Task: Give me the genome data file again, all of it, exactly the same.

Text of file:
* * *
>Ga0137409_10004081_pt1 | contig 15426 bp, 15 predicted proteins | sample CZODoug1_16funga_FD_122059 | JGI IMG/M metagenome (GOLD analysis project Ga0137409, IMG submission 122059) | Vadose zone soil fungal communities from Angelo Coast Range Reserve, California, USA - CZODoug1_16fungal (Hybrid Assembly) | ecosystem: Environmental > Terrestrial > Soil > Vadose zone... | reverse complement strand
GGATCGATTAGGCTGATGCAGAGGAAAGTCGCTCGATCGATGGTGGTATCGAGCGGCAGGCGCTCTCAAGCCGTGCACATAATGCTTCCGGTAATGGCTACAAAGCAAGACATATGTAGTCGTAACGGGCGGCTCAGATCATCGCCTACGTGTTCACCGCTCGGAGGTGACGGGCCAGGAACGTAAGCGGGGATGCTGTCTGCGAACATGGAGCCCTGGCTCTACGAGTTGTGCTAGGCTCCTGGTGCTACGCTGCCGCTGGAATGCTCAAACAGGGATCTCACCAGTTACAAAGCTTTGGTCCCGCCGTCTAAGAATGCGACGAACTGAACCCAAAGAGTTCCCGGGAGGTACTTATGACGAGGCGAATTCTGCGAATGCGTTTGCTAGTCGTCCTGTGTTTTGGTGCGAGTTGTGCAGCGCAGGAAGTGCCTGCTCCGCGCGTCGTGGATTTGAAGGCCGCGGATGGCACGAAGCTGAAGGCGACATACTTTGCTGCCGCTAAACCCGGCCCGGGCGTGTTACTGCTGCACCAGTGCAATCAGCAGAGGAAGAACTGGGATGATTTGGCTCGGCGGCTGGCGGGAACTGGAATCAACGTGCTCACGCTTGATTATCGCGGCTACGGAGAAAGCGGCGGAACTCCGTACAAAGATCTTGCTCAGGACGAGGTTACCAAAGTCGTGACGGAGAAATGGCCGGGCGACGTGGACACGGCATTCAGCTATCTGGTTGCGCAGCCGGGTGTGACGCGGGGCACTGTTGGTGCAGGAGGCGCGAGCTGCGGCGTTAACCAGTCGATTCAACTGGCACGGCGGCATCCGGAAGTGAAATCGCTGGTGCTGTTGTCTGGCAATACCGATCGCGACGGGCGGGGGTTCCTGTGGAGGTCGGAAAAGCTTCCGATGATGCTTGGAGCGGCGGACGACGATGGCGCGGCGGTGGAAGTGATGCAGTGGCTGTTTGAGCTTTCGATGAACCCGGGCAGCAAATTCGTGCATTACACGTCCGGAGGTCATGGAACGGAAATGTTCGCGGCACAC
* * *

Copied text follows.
>Ga0137409_10004081_pt1 | contig 15426 bp, 15 predicted proteins | sample CZODoug1_16funga_FD_122059 | JGI IMG/M metagenome (GOLD analysis project Ga0137409, IMG submission 122059) | Vadose zone soil fungal communities from Angelo Coast Range Reserve, California, USA - CZODoug1_16fungal (Hybrid Assembly) | ecosystem: Environmental > Terrestrial > Soil > Vadose zone... | reverse complement strand
GGATCGATTAGGCTGATGCAGAGGAAAGTCGCTCGATCGATGGTGGTATCGAGCGGCAGGCGCTCTCAAGCCGTGCACATAATGCTTCCGGTAATGGCTACAAAGCAAGACATATGTAGTCGTAACGGGCGGCTCAGATCATCGCCTACGTGTTCACCGCTCGGAGGTGACGGGCCAGGAACGTAAGCGGGGATGCTGTCTGCGAACATGGAGCCCTGGCTCTACGAGTTGTGCTAGGCTCCTGGTGCTACGCTGCCGCTGGAATGCTCAAACAGGGATCTCACCAGTTACAAAGCTTTGGTCCCGCCGTCTAAGAATGCGACGAACTGAACCCAAAGAGTTCCCGGGAGGTACTTATGACGAGGCGAATTCTGCGAATGCGTTTGCTAGTCGTCCTGTGTTTTGGTGCGAGTTGTGCAGCGCAGGAAGTGCCTGCTCCGCGCGTCGTGGATTTGAAGGCCGCGGATGGCACGAAGCTGAAGGCGACATACTTTGCTGCCGCTAAACCCGGCCCGGGCGTGTTACTGCTGCACCAGTGCAATCAGCAGAGGAAGAACTGGGATGATTTGGCTCGGCGGCTGGCGGGAACTGGAATCAACGTGCTCACGCTTGATTATCGCGGCTACGGAGAAAGCGGCGGAACTCCGTACAAAGATCTTGCTCAGGACGAGGTTACCAAAGTCGTGACGGAGAAATGGCCGGGCGACGTGGACACGGCATTCAGCTATCTGGTTGCGCAGCCGGGTGTGACGCGGGGCACTGTTGGTGCAGGAGGCGCGAGCTGCGGCGTTAACCAGTCGATTCAACTGGCACGGCGGCATCCGGAAGTGAAATCGCTGGTGCTGTTGTCTGGCAATACCGATCGCGACGGGCGGGGGTTCCTGTGGAGGTCGGAAAAGCTTCCGATGATGCTTGGAGCGGCGGACGACGATGGCGCGGCGGTGGAAGTGATGCAGTGGCTGTTTGAGCTTTCGATGAACCCGGGCAGCAAATTCGTGCATTACACGTCCGGAGGTCATGGAACGGAAATGTTCGCGGCACAC